World Bank and the International Monetary Fund (IMF) have stepped up lending to Kenya over the past three years, which has seen Chinese loan deals reduce, firming the grip of Bretton Woods institutions on East Africa's biggest economy.
Data from the National Treasury show World Bank's total lending rose by Ksh517 billion ($4.5 billion) from June 2019 to Ksh1.125 trillion ($9.8 billion) in December, with the bulk loans coming in the wake of Covid-19 economic hardships.
The IMF lending grew from Ksh158.5 billion ($1.3 billion) to Ksh207.5 billion ($1.8 billion) in the same period while Chinese loans increased by Ksh125 billion ($1 billion) to Ksh786 billion ($6.9 billion).
This is a departure from lending trends in the first term of President Uhuru Kenyatta's reign when Nairobi was a major beneficiary of China's loans for the development of mega infrastructure projects such as roads and a modern railway over the last decade.
Beijing became the largest bilateral creditor after its loans to Kenya grew from Ksh63 billion ($554 million) to Ksh478 billion ($4.2 billion) in President Kenyatta’s first term.
In the first term that ended in August 2017, the IMF loans to Kenya grew from Ksh73.7 billion ($648 billion) to Ksh77.6 billion ($682 million), while those from the World Bank increased by Ksh208 billion ($1.8 billion).
The accumulation of Chinese debt has caused anxiety among analysts and activists in recent years as the loans increased to hundreds of billions of shillings in just a few years while its repayment terms are not made public.
The most notable project funded by the Chinese is the standard gauge railway (SGR), whose commercial viability has been the subject of intense scrutiny.
But for nearly four years now, Kenya has abandoned expensive commercial debt to cut back on ballooning repayments while the Covid-19 pandemic squeezed revenue collection.
As part of that strategy, it has secured hundreds of billions from the IMF and World Bank, a key plank being direct lending for the budget to top up the public purse for items like paying civil servants salaries.
Under the administration of former President Mwai Kibaki, Kenya kept away from this type of credit, with most of the support from institutions like the IMF and the World Bank coming in the form of project support.
The shift followed a deteriorating cash flow situation, marked by falling revenues, worsening debt service obligations, and the effects of the Covid-19 pandemic.
The World Bank loans are now more than all of Kenya’s bilateral loans combined, which stand at Ksh1.09 trillion ($9.5 billion) from countries like China, Belgium, the US, France, Japan, Germany, Austria, Spain, Italy, Finland and Denmark.
This has offered the World Bank and IMF influence on Kenya’s economic policy planning that would require the government to implement tough conditions across many sectors, including a freeze in civil servants' pay and the imposition of new taxes.
Typically, World Bank loans have zero or very low-interest rates and have repayment periods of 25 to 40 years, with a five- or 10-year grace period.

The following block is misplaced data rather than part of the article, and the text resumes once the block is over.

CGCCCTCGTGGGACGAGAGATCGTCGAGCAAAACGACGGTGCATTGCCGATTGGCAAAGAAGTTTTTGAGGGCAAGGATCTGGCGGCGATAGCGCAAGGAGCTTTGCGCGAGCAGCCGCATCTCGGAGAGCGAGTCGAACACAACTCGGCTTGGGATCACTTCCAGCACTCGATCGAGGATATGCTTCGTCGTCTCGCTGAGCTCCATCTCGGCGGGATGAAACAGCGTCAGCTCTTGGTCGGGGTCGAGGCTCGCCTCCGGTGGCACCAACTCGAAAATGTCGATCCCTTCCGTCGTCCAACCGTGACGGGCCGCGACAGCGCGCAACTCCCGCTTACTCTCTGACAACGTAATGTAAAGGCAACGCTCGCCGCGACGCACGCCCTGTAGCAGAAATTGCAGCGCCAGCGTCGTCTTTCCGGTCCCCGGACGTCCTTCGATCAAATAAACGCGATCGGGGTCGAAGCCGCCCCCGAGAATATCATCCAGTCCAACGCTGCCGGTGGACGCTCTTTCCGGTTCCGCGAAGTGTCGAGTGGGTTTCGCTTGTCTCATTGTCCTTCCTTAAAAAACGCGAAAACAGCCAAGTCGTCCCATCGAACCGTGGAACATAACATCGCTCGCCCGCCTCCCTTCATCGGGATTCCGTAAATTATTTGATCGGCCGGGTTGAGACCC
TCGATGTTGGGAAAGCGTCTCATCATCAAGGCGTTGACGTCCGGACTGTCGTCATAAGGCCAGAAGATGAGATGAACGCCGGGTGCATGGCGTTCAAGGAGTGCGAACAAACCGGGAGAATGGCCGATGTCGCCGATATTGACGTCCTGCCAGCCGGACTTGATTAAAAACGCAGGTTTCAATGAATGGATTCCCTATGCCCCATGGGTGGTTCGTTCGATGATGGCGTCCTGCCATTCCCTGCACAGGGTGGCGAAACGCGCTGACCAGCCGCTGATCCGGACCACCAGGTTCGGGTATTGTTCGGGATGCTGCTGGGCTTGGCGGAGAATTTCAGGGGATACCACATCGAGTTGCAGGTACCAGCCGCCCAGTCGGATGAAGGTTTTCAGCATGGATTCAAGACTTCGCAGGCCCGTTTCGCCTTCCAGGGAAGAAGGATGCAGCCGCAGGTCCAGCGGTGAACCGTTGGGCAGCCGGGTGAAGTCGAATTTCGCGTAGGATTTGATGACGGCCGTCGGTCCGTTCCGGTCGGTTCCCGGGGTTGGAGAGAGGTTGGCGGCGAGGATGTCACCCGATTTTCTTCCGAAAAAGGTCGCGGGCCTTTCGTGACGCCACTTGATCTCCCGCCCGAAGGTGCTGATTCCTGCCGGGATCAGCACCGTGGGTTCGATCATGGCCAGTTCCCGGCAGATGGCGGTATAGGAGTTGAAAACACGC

President Kenyatta, who took the helm in 2013, has overseen a jump in public borrowing.
Total debt stands at 70 percent of gross domestic product (GDP), up from about 45 percent when he took over -- a surge that some politicians and economists say is saddling future generations with too much debt.
The government has defended the increased borrowing, saying the country must invest in its infrastructure, including roads and railways.
The shifting lending trends emerged as China signalled a reduction in loans to Kenya and other African countries in coming years after it cut financial commitment to projects in the continent as much as a third in the next three years.
President Xi Jinping, in December, at the Forum on China-Africa Cooperation (FOCAC), pledged to invest $40 billion in African countries for three years.
That represents a 33.33 percent drop from the $60 billion the world’s second-largest economy has committed to African countries in the last two FOCAC summits, which take place every three years.
Lower funding to Africa, research economists say, could be a pointer that Beijing is starting to see signs of reduced benefits from the cash it commits to the continent.
China’s influence on Kenya’s mega projects development started gathering steam with the construction of the Thika Superhighway between January 2009 and November 2012 for nearly Ksh32 billion ($281 billion) in the last term of President Kibaki.
China Road and Bridge Corporation, a subsidiary of China Communications Construction Company, has since bagged the lion’s share of Kenya’s mega projects — at least two railways, two ports and road projects.
The plan to cut cash flows — which largely come in form of credit lines, investment and trade finance — comes in the wake of rising indebtedness by African countries, worsened by economic fallout emerging from the pandemic.
Countries such as Zambia have struggled to service external debt in recent years and became the first one to default on Eurobond while Ethiopia’s risk of default has heightened on the back of unfolding civil war which has hurt economic prospects.
Kenya, on the other hand, was forced to drop a bid to extend debt relief with Beijing beyond June after Chinese lenders, especially Exim Bank, opposed the deal reached by the world’s richest countries under the Debt Service Suspension Initiative framework.
This followed a stand-off that had seen Chinese financiers delay disbursements, resulting in a cash crunch for Chinese-funded projects in June.